The aurora in this photo has two colors of light, green and purple. Oxygen atoms give off the green light. The purple light comes from nitrogen molecules.
Click on image for full size
Image courtesy of Jan Curtis.

Colors of the Aurora

The aurora (Northern Lights and Southern Lights) are caused by collisions between energetic particles in Earth's magnetosphere and atoms or molecules in the upper atmosphere. Particles, mostly electrons and protons, are accelerated to high speeds and energies as they spiral along Earth's magnetic field lines. The particles bounce back and forth between Earth's magnetic poles, where magnetic field lines dip into the planet's upper atmosphere. Some of the energetic particles collide with atoms and molecules of oxygen and nitrogen in the upper atmosphere near the poles.

These collisions add energy to the atoms, which in turn shed the excess energy by emitting light. The brilliant displays of auroral lights have characteristic colors which depend on the type of atoms or molecules which are giving off the light. Oxygen atoms emit green light that is seen in many auroral displays. Oxygen atoms above 150 km (93 miles) in altitude can also give off red light. Energized nitrogen molecules emit red, blue, and violet light.

Last modified March 29, 2010 by Randy Russell.

You might also be interested in:

Traveling Nitrogen Classroom Activity Kit

Check out our online store - minerals, fossils, books, activities, jewelry, and household items!...more

Particle Radiation

Text for this level has not been written yet. Please see the "Intermediate" text for this page if you want to learn about this topic. To get to the "Intermediate" text, click on the blue "Intermediate"...more

The Earth as a Magnet

The Earth has a magnetic field with north and south poles. The magnetic field of the Earth is surrounded by the magnetosphere. The magnetosphere keeps most of the particles from the sun, carried in solar...more

The Thermosphere

The thermosphere is the fourth layer of the Earth's atmosphere. It is found above the mesosphere. The air is really thin that high up. The temperature changes with the solar activity. If the sun is active,...more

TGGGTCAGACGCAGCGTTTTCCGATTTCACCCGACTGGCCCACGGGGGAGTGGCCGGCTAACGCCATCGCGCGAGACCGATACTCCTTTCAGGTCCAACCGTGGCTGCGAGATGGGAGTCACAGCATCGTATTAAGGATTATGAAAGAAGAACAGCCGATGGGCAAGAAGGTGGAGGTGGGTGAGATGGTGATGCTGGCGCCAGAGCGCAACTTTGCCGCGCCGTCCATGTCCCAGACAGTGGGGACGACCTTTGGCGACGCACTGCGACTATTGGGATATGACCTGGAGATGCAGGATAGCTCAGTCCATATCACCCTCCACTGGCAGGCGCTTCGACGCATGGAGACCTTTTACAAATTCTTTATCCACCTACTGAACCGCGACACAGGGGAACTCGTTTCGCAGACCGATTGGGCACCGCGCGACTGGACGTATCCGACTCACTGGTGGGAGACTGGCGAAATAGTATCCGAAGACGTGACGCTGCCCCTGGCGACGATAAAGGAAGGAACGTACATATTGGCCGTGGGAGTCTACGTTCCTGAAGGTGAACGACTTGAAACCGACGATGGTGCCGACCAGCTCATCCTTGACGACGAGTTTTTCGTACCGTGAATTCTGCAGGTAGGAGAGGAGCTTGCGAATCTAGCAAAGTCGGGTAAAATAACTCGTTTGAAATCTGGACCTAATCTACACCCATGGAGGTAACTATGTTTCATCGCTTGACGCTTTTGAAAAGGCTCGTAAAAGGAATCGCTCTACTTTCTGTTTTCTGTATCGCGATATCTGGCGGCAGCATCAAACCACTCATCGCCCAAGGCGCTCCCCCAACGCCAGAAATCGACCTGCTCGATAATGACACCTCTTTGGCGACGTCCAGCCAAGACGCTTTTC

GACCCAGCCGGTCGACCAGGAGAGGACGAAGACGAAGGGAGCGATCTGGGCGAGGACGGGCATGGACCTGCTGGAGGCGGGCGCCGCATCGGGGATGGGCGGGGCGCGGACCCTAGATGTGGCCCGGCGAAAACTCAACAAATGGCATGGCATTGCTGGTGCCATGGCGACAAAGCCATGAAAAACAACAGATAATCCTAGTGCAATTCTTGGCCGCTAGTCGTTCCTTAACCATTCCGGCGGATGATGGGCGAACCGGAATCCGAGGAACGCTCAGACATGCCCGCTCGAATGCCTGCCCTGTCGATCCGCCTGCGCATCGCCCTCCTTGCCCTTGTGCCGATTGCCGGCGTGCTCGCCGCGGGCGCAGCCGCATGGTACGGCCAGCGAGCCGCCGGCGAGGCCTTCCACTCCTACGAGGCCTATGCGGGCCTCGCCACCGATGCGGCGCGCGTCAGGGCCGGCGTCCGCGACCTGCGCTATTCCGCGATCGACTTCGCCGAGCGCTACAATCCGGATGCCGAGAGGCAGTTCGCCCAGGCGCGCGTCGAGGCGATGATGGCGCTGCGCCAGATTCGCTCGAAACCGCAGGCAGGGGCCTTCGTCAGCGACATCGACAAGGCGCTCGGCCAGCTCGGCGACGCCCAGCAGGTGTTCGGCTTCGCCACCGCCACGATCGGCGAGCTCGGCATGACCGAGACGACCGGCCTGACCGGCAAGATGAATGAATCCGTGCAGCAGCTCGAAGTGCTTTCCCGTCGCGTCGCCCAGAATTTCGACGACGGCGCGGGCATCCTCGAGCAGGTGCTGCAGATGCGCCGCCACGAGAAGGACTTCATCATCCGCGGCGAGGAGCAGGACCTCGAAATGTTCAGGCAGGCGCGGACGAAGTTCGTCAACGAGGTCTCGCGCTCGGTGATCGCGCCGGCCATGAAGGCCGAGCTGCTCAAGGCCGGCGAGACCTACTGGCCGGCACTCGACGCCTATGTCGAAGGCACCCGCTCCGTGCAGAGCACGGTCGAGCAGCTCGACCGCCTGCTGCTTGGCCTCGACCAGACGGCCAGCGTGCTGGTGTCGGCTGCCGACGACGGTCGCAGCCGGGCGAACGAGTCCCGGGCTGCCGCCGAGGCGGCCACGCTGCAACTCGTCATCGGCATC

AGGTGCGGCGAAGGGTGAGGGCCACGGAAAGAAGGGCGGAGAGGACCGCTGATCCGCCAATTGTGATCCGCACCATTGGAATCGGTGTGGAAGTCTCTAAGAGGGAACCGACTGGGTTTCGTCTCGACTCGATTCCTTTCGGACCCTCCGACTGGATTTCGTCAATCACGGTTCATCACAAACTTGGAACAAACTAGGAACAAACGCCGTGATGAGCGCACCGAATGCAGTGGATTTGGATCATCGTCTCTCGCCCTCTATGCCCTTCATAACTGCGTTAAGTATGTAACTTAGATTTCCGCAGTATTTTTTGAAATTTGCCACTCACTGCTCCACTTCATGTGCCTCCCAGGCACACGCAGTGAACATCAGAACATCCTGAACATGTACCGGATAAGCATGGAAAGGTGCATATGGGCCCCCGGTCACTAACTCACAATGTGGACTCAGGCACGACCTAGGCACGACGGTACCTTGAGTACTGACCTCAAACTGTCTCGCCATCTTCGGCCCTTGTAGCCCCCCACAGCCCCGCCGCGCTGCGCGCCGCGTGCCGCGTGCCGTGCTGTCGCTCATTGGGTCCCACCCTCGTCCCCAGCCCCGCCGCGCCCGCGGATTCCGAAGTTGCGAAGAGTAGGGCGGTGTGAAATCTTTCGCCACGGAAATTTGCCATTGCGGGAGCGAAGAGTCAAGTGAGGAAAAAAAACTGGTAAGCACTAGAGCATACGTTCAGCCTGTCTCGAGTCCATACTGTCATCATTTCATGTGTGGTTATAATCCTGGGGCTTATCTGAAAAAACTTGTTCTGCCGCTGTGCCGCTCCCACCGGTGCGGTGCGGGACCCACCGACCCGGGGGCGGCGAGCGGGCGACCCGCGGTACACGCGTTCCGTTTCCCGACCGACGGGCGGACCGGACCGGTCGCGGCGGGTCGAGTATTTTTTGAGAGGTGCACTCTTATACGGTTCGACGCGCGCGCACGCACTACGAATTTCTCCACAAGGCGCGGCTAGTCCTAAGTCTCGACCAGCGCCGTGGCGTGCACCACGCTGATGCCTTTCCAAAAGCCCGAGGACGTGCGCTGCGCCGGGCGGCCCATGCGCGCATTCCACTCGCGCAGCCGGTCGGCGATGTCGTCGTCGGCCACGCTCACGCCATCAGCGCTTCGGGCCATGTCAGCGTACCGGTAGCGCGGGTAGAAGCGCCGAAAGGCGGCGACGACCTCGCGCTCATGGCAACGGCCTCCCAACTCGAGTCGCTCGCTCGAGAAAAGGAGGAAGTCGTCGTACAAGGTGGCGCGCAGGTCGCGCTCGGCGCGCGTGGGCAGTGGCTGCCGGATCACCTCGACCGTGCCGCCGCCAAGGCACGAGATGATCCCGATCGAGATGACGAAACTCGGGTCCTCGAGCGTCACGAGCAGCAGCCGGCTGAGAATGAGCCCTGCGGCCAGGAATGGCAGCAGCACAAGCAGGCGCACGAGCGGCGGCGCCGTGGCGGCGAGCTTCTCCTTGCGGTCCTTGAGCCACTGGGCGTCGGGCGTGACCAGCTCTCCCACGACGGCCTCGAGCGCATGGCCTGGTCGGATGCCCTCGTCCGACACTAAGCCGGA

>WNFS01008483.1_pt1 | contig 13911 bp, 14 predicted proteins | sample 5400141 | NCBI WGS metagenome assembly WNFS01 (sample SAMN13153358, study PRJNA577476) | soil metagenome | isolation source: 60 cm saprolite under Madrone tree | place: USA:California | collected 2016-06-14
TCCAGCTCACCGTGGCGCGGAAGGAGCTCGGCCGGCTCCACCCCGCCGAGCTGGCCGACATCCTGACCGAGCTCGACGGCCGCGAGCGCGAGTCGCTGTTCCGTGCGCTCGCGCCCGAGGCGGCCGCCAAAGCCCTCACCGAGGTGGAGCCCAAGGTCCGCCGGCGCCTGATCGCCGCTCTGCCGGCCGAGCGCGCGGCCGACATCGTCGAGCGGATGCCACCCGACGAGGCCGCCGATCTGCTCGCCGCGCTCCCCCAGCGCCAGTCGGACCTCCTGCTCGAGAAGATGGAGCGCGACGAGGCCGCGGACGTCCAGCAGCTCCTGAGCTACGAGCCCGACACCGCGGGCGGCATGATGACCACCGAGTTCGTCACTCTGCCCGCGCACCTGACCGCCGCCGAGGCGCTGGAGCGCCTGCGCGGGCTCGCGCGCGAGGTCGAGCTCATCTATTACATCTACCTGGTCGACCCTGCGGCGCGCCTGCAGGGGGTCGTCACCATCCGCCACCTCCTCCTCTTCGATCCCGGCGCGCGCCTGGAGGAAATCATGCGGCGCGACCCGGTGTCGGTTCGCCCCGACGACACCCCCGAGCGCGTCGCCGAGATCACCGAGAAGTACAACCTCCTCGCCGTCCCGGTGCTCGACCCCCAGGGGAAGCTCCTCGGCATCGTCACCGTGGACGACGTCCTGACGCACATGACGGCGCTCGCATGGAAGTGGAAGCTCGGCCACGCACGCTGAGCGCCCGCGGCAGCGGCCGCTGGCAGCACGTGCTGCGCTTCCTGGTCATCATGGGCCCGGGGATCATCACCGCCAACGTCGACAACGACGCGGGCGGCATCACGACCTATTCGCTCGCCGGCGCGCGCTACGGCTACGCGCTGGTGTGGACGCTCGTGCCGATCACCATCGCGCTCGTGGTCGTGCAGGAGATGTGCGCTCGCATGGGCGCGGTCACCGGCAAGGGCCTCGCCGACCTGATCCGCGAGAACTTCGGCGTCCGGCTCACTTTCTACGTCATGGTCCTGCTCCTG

Basic Facts About Spiral Motion

Sometimes protons and electrons are forced to spiral around magnetic field lines. Electrons cirle the field line in one direction, protons in the opposite direction....more

Basic Facts About Bounce Motion

Some particles do move along the field lines of the Earth. They bounce back and forth from one pole of the Earth to the other....more

Earth's Magnetic Poles

Earth has a magnetic field. If you imagine a gigantic bar magnet inside of Earth, you'll have a pretty good idea what Earth's magnetic field is shaped like. Of course, Earth DOESN'T have a giant bar magnet...more


Oxygen (O2) is a kind of gas. A lot of the air you breathe is oxygen. That's a good thing, since we need oxygen to stay alive! About 4/5ths of the air in Earth's atmosphere is nitrogen (N2). Almost all...more

Windows to the Universe, a project of the National Earth Science Teachers Association, is sponsored in part is sponsored in part through grants from federal agencies (NASA and NOAA), and partnerships with affiliated organizations, including the American Geophysical Union, the Howard Hughes Medical Institute, the Earth System Information Partnership, the American Meteorological Society, the National Center for Science Education, and TERC. The American Geophysical Union and the American Geosciences Institute are Windows to the Universe Founding Partners. NESTA welcomes new Institutional Affiliates in support of our ongoing programs, as well as collaborations on new projects. Contact NESTA for more information. NASA ESIP NCSE HHMI AGU AGI AMS NOAA